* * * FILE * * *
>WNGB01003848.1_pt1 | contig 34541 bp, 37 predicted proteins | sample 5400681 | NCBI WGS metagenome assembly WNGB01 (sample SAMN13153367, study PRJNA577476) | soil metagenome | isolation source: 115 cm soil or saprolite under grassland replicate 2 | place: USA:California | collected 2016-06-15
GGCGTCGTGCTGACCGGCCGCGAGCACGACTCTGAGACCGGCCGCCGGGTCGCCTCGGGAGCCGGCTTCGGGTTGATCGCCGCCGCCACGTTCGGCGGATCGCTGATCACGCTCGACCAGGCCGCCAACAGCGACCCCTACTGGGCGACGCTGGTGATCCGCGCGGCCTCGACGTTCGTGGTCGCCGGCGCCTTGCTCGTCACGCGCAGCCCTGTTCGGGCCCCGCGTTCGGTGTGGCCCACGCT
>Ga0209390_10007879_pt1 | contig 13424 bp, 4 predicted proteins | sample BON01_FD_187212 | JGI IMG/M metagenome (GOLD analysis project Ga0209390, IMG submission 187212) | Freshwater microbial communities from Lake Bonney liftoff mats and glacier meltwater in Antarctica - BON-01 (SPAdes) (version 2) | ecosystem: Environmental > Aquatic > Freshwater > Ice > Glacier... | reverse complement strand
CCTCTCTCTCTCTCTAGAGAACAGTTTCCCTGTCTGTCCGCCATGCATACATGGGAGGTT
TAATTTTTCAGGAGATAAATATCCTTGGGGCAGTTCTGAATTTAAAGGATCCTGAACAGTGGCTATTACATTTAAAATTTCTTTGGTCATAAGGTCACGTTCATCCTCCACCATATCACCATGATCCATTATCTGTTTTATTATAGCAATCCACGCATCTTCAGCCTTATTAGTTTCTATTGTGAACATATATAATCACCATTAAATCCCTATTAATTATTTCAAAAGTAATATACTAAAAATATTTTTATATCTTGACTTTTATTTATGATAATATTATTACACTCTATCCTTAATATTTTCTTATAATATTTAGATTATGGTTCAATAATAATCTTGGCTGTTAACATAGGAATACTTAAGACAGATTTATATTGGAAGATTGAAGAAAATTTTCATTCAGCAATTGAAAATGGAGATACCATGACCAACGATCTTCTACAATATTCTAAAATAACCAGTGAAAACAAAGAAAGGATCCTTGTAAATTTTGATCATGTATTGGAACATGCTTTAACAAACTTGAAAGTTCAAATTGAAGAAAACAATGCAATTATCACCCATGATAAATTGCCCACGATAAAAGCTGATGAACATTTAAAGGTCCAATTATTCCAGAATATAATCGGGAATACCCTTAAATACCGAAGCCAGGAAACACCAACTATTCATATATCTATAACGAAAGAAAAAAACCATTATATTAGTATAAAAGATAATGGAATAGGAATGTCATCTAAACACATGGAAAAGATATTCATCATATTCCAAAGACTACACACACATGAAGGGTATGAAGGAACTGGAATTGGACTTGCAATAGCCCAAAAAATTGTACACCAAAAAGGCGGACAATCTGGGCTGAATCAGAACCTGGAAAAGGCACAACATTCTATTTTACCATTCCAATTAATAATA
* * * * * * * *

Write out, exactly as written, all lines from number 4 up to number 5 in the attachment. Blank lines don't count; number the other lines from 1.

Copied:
CCTCTCTCTCTCTCTAGAGAACAGTTTCCCTGTCTGTCCGCCATGCATACATGGGAGGTT
TAATTTTTCAGGAGATAAATATCCTTGGGGCAGTTCTGAATTTAAAGGATCCTGAACAGTGGCTATTACATTTAAAATTTCTTTGGTCATAAGGTCACGTTCATCCTCCACCATATCACCATGATCCATTATCTGTTTTATTATAGCAATCCACGCATCTTCAGCCTTATTAGTTTCTATTGTGAACATATATAATCACCATTAAATCCCTATTAATTATTTCAAAAGTAATATACTAAAAATATTTTTATATCTTGACTTTTATTTATGATAATATTATTACACTCTATCCTTAATATTTTCTTATAATATTTAGATTATGGTTCAATAATAATCTTGGCTGTTAACATAGGAATACTTAAGACAGATTTATATTGGAAGATTGAAGAAAATTTTCATTCAGCAATTGAAAATGGAGATACCATGACCAACGATCTTCTACAATATTCTAAAATAACCAGTGAAAACAAAGAAAGGATCCTTGTAAATTTTGATCATGTATTGGAACATGCTTTAACAAACTTGAAAGTTCAAATTGAAGAAAACAATGCAATTATCACCCATGATAAATTGCCCACGATAAAAGCTGATGAACATTTAAAGGTCCAATTATTCCAGAATATAATCGGGAATACCCTTAAATACCGAAGCCAGGAAACACCAACTATTCATATATCTATAACGAAAGAAAAAAACCATTATATTAGTATAAAAGATAATGGAATAGGAATGTCATCTAAACACATGGAAAAGATATTCATCATATTCCAAAGACTACACACACATGAAGGGTATGAAGGAACTGGAATTGGACTTGCAATAGCCCAAAAAATTGTACACCAAAAAGGCGGACAATCTGGGCTGAATCAGAACCTGGAAAAGGCACAACATTCTATTTTACCATTCCAATTAATAATA